However, non-defense capital goods orders excluding aircraft jumped 1.5% from the prior 0.2% gain. Shipments increased 0.4% from 0.1%.

Non-defense capital goods shipments excluding aircraft were up 0.3% from 0.4%. Inventories rose 0.2%, the same as in April and May.

The inventory-shipment ratio dipped to 1.37 from 1.38.

Baker-Hughes reported the U.S. rig count was down 4 rigs to 942, with oil rigs down 6 to 770, gas rigs up 2 to 171, and miscellaneous rigs unchanged at 1.

The U.S. Rig Count is down 102 rigs from last year’s count of 1,044, with oil rigs down 89, gas rigs down 12, and miscellaneous rigs down 1 to 1. The U.S. Offshore Rig Count is down 1 rig to 24 and up 7 rigs year-over-year.

Market Sentiment – The iShares 20+ Year Treasury Bond ETF (TLT) extended its winning streak to 6-straight sessions after zooming to a fresh all-time high of $136.51 on the close.

Blue-sky and lower resistance at $136.50-$137 was cleared and held with momentum towards $137.50-$138 on continued strength.

Near-term and rising support is at $135.50-$135.

A close below $133.50-$133 would signal a possible near-term top.

RSI remains in an uptrend with late May resistance at 75-80 and the latter signaling overbought levels.

Current support is at 70 with a close below this level likely signaling additional weakness towards 65-60.

Market Analysis – The Spider S&P 500 ETF (SPY) extended its losing streak to 5-straight sessions after trading to an intraday low of $290.90.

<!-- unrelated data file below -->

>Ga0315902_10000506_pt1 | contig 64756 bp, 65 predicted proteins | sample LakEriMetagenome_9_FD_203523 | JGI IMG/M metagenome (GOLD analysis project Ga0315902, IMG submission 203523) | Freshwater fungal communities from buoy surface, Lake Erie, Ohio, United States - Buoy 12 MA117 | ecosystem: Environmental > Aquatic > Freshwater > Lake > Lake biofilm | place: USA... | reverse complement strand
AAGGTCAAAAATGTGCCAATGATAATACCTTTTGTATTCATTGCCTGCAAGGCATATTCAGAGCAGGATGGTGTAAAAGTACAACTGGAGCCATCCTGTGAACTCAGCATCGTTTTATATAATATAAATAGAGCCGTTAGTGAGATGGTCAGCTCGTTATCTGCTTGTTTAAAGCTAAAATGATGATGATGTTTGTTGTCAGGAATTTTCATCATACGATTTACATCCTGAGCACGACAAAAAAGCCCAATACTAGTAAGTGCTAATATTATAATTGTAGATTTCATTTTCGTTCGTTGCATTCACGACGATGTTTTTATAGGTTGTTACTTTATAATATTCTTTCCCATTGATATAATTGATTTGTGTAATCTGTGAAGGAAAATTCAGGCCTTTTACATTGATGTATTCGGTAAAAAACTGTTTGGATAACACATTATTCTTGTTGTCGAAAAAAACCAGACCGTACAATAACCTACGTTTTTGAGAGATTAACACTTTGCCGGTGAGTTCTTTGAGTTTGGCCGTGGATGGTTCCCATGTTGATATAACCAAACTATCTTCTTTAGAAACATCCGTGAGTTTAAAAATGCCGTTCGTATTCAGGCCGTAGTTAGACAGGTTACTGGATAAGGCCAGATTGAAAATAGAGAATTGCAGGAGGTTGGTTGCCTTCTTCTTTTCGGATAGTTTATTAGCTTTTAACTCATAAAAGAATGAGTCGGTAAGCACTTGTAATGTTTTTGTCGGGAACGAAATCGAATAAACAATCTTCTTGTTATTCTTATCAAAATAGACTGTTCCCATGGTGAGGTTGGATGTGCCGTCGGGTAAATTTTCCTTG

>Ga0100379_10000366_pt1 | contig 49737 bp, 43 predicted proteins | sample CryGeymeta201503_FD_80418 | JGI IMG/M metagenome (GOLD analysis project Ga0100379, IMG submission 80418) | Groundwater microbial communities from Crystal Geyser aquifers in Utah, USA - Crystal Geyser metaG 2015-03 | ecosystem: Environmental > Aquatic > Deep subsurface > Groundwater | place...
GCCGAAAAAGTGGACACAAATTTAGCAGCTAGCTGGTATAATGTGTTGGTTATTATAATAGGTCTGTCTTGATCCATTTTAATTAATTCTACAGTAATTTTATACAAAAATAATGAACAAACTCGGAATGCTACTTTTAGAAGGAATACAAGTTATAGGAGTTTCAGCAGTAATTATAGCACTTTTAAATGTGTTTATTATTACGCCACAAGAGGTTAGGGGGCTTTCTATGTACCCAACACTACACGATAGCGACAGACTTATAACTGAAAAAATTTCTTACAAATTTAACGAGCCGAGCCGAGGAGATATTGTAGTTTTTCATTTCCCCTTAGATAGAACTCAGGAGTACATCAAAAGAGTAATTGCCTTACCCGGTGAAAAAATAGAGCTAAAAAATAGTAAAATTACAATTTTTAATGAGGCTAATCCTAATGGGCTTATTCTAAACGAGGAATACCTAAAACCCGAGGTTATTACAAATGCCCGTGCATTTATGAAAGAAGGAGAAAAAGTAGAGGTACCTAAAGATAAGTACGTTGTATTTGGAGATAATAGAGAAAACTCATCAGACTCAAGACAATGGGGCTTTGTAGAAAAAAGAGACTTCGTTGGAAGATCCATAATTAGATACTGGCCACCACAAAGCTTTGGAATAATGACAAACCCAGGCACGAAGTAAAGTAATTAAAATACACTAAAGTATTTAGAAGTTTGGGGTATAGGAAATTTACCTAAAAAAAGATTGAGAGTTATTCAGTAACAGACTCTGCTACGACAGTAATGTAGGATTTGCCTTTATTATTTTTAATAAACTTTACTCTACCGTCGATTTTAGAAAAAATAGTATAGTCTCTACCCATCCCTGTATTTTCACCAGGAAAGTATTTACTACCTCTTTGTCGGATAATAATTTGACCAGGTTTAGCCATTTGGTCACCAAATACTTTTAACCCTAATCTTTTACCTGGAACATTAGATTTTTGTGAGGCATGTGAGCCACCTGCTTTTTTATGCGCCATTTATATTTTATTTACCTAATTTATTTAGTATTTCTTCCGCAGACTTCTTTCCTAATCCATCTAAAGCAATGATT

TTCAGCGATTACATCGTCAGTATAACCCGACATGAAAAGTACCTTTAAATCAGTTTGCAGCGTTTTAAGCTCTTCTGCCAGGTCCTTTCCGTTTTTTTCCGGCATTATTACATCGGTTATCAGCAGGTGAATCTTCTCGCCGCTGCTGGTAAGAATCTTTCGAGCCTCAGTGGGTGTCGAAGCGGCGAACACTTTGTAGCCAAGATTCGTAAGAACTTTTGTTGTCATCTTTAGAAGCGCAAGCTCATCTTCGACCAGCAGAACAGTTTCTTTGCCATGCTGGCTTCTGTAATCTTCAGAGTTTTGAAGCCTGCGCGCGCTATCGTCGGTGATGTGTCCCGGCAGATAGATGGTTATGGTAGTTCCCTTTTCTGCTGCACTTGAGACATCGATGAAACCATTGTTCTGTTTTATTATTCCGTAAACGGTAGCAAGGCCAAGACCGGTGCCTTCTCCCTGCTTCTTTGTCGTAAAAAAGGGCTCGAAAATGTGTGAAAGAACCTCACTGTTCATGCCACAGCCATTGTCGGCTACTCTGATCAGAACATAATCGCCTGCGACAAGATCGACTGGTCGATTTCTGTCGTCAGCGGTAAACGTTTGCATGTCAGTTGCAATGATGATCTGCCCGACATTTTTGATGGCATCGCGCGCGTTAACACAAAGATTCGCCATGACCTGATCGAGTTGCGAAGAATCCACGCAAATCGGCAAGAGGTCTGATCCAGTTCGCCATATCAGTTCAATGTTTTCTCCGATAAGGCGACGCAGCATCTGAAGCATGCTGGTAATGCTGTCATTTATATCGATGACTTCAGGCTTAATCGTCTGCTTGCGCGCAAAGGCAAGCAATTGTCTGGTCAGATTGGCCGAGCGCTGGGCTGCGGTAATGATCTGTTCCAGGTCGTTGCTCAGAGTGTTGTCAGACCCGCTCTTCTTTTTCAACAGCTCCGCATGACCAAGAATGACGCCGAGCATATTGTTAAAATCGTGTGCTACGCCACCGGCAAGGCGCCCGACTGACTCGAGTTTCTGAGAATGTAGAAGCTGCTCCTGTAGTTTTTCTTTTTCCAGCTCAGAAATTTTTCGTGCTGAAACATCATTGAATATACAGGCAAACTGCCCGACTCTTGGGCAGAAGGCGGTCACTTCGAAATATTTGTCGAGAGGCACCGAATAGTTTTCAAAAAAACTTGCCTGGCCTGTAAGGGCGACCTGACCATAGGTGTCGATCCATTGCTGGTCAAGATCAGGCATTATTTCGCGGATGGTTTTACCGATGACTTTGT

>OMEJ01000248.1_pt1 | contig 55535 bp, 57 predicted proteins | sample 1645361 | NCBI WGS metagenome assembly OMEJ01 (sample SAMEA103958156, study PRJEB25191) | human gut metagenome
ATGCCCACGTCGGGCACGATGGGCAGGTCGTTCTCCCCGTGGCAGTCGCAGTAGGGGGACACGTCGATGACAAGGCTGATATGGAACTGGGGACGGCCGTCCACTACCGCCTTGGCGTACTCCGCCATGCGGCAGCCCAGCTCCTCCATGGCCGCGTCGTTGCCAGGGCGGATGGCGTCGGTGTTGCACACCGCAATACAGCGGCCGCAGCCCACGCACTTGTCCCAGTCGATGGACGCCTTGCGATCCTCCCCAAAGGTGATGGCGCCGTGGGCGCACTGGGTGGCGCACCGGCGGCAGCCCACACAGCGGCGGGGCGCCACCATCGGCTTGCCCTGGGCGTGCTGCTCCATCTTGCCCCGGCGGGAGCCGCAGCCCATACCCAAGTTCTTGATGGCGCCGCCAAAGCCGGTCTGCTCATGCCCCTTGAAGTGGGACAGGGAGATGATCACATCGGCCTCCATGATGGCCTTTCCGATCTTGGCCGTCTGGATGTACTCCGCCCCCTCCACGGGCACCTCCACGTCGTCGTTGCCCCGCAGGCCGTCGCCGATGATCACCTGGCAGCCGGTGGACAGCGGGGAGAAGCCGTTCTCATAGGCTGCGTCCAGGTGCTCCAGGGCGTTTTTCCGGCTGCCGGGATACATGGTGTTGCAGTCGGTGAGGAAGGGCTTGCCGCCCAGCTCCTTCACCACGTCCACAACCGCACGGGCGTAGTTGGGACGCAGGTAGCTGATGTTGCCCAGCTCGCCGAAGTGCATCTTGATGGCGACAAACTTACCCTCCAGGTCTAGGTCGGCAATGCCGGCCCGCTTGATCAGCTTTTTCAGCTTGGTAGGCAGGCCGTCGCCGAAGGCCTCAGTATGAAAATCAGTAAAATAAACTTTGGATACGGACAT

Prior and upper support from late June at $290.50-$290 held. A close below the latter and the 50-day moving average reopens risk towards $287.50-$287 and prior support from early June.

Lowered resistance is at $293.50-$294.

A close above the $295 level would signal some relief from the recent selling pressure with continued closes back above $297.50 being a more bullish development.

RSI remains in a nasty downtrend with support at 40 holding into the closing bell.

A move below this level could lead to additional weakness towards 35-30 with the latter representing the May low. Resistance is at 45-50.

The Financial Select Sector Spiders (XLF) was also lower for the 5th-straight session following the intraday pullback to $27.23.

Upper support at $27.50-$27.25 and the 50-day moving average was breached but held. A close below the latter could lead to further weakness towards $27-$26.75 with the latter representing early and mid-June support.

Near-term resistance at $27.75 and prior support throughout July. Continued closes above $28 would signal the recent selling pressure has abated.

RSI remains in a downtrend with support 40. A close below this level opens up risk towards 35-30 and late May lows. Resistance is at 45-50.

A move above the latter would signal a return of strength with upside potential towards 55-60.

The percentage of S&P 500 stocks trading above the 200-day moving average closed Friday at 64.95%, with the session low reaching 62.97%.
Upper support at 65%-62.5% was breached and failed to hold. A close below the latter would be an ongoing bearish development with risk towards the 60% area and mid-June support.

Resistance is at 67.5%-70% with the latter representing support throughout July.

The percentage of Nasdaq 100 stocks trading above the 50-day moving average settled at 49.51%, with the session low reaching 44.66%.

This low was triggered twice in late June with prior and upper support at 47.5%-45% holding.

A close below the latter would be a bearish signal for additional weakness towards the 42.5%-40% area and late May levels. Lowered resistance is at 50%-52.5%.

All the best,
Roger Scott.